Tuesday, January 10, 2012

After Us The Savage God (Race Against Time iPhone App from Tate Modern)

The user plays as a wily chameleon, travelling through the history of modern art in order to defeat evil Dr Greyscale’s plan to remove all the colour from the world.


"Tate Modern announced an innovative free iPhone game Race Against Time that blends mobile gaming with art history.

    The user plays as a wily chameleon, travelling through the history of modern art in order to defeat evil Dr Greyscale’s plan to remove all the colour from the world. As the gamer races through time from 1890 back to the present day, the background, platforms and enemies change to reflect major art movements and works from the last 121 years of modern art. A bespoke soundtrack for the game provides an audio journey through the time period – each decade has a stylistic variant of the main theme and uses instruments appropriate to the era.

    Along with Race Against Time, Tate is releasing a new version of its free award-winning mobile game, Tate Trumps, the digital card game that brings Tate’s collection to life. Choose one of the three modes (Battle, Mood or Collector), pick 7 artworks to make up your hand, then play a fast paced round of trumps against the computer or your friends, and see who scores the highest. In this new version, produced by Hide&Seek, the game can now be played anywhere, not just at Tate Modern. Both Race Against Time and Tate Trumps are supported by Bloomberg as part of a programme of digital content about art that includes Tate Modern’s multimedia guides and Interactive Zone, and the weekly video podcast TateShots.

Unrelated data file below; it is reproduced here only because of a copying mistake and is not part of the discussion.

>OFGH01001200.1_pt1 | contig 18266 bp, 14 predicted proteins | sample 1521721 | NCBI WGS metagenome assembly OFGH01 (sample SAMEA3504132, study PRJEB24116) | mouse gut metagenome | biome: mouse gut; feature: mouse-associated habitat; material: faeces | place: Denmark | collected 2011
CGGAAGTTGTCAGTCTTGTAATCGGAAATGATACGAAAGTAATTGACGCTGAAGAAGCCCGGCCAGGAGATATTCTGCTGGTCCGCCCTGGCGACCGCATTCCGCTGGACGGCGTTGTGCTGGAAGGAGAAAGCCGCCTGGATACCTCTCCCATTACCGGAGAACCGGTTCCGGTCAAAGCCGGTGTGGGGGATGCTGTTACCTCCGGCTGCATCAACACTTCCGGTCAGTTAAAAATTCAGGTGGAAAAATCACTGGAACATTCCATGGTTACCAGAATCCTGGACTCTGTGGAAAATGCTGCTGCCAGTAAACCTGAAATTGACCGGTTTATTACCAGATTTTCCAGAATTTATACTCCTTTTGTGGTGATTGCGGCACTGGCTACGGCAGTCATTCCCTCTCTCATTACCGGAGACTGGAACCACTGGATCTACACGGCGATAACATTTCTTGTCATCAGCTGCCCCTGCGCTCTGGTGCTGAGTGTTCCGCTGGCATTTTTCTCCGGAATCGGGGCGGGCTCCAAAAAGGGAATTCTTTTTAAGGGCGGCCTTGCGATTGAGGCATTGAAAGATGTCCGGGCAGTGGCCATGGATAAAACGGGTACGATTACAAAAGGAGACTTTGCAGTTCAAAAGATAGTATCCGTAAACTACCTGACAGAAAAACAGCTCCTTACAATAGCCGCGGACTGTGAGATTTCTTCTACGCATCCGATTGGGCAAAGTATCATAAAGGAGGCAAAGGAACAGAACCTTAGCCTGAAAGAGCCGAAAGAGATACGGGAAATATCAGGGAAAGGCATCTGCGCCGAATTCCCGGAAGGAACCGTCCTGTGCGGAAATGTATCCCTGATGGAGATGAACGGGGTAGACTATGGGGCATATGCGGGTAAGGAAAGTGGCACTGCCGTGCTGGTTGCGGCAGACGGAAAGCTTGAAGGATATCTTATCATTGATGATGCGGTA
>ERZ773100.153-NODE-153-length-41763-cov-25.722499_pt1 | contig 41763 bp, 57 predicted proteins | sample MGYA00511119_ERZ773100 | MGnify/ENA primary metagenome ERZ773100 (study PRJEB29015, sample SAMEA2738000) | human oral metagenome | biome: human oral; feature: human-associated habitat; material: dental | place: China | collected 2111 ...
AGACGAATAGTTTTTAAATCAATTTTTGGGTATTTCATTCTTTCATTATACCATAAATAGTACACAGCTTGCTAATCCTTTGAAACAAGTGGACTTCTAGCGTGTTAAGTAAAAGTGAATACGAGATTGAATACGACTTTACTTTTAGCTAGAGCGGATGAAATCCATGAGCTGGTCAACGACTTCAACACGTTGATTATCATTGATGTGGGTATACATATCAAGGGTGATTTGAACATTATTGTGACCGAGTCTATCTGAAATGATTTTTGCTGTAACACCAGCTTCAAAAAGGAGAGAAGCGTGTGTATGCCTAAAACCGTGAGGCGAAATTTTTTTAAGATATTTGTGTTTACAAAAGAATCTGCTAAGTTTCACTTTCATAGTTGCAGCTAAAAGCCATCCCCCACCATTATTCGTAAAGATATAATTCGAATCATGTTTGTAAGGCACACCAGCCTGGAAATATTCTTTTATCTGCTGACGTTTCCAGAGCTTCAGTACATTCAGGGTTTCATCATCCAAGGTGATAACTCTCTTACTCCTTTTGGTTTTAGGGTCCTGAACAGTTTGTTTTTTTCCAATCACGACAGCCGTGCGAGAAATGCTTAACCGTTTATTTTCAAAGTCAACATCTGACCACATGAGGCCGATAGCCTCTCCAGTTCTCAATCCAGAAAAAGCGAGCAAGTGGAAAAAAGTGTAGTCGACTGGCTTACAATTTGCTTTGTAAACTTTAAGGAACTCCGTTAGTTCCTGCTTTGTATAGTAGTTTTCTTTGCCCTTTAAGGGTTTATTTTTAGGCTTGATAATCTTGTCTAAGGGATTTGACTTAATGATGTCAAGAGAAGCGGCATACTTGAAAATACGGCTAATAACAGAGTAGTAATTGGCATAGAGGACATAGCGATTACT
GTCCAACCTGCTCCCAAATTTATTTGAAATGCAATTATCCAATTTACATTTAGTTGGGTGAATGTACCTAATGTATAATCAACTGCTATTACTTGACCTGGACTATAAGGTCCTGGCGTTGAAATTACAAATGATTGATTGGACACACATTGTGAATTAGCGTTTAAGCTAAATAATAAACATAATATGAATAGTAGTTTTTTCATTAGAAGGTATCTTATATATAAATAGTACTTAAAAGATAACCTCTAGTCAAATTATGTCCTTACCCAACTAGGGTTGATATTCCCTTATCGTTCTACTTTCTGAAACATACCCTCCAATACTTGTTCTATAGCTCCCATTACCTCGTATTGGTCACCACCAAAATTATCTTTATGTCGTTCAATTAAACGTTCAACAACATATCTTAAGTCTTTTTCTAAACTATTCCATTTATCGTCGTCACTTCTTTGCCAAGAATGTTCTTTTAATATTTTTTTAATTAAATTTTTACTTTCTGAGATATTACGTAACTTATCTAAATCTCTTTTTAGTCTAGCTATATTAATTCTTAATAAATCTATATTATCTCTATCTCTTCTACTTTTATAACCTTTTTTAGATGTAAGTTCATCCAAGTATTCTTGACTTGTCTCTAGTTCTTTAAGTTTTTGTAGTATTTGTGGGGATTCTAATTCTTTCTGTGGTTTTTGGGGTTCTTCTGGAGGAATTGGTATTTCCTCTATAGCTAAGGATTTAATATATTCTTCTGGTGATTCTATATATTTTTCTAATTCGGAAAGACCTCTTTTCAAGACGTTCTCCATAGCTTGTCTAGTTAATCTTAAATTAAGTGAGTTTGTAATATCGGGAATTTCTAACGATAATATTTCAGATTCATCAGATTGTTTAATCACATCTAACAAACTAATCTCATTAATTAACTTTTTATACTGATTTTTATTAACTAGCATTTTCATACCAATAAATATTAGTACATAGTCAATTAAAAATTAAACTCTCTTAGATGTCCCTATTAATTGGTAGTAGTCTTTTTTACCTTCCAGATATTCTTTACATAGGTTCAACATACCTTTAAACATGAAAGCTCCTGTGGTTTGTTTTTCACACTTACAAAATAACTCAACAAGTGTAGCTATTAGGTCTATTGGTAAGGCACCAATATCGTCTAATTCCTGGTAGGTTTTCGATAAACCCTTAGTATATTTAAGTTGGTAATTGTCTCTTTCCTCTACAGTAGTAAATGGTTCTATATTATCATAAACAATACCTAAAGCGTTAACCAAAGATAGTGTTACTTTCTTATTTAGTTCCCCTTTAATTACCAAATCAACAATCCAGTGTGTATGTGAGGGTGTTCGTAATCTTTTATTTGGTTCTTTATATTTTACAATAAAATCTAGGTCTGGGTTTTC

Jane Burton, Head of Content and Creative Director, Tate, says: “Our aim is to bring art to new audiences who are interested in a more playful experience than cultural institutions typically offer. With stunning graphics, addictive gameplay and stylish soundtrack we think Race Against Time will do just that.”

    Jez Nelson, Chief Executive Officer, Somethin’ Else, adds: “Somethin’ Else has produced another cutting-edge project which further cements our commitment to creativity. Race Against Time is a ground-breaking way of incorporating art and gaming – where the art is as important as the game. No art knowledge is required, as the game aims to informally inspire and educate users simply by playing through the beautiful artscapes. We are delighted that Tate loved the idea as much as we did.” 


When I first encountered this article about the Tate Modern’s latest foray into the multi-media junk world, I was so stunned and offended by its vulgarity and uselessness that I thought it was probably pointless (for me) and unnecessarily unpleasant (for anyone kind enough to be interested in visiting here) to post anything about it.  

    I mean, people seem to love this sort of garbage and I can’t do anything about it except to try to ignore it and stay away from it in my own life.  I suppose Race Against Time and Tate Trumps are simply new editions of the same “lifelines to relevance” that museums have been throwing out to the public for ages.  


Originally, these sorts of projects were mainly confined to “children’s museum" wings of the great art institutions and, as such, they were unobjectionable, and possibly actually valuable teaching tools.  

     Then, these museums started systematically treating adults as children, adopting (for the single purpose of revenue raising) contemporary  “productize”/“monetize”/"gull the Club" philosophy.   

   We are a tragically long way from Ananda K. Coomaraswamy's actuating maxim that "the function of Art is to imitate nature in her manner of operation." 

   I’ve always loved that couplet in Visions of Johanna that goes: 

Inside the museums, Infinity goes up on trial; 
Voices echo this is what Salvation must be like after a while.”

      Adapting a well-known cliché:  We get the cultural institutions we deserve 

  For me this stuff is more toxic than Grand Theft Auto and its kindred "shooter games," which are actually more honest about and purer in their intentions than Race Against Time and Tate Trumps.



Ólafur Elíasson's Weather Project in Turbine Hall of Tate Modern, London.  After Us The Savage God.

Sir John Everett Millais, Hearts Are Trumps (detail), 1872, The Tate, London


Themes In Counterpoint:

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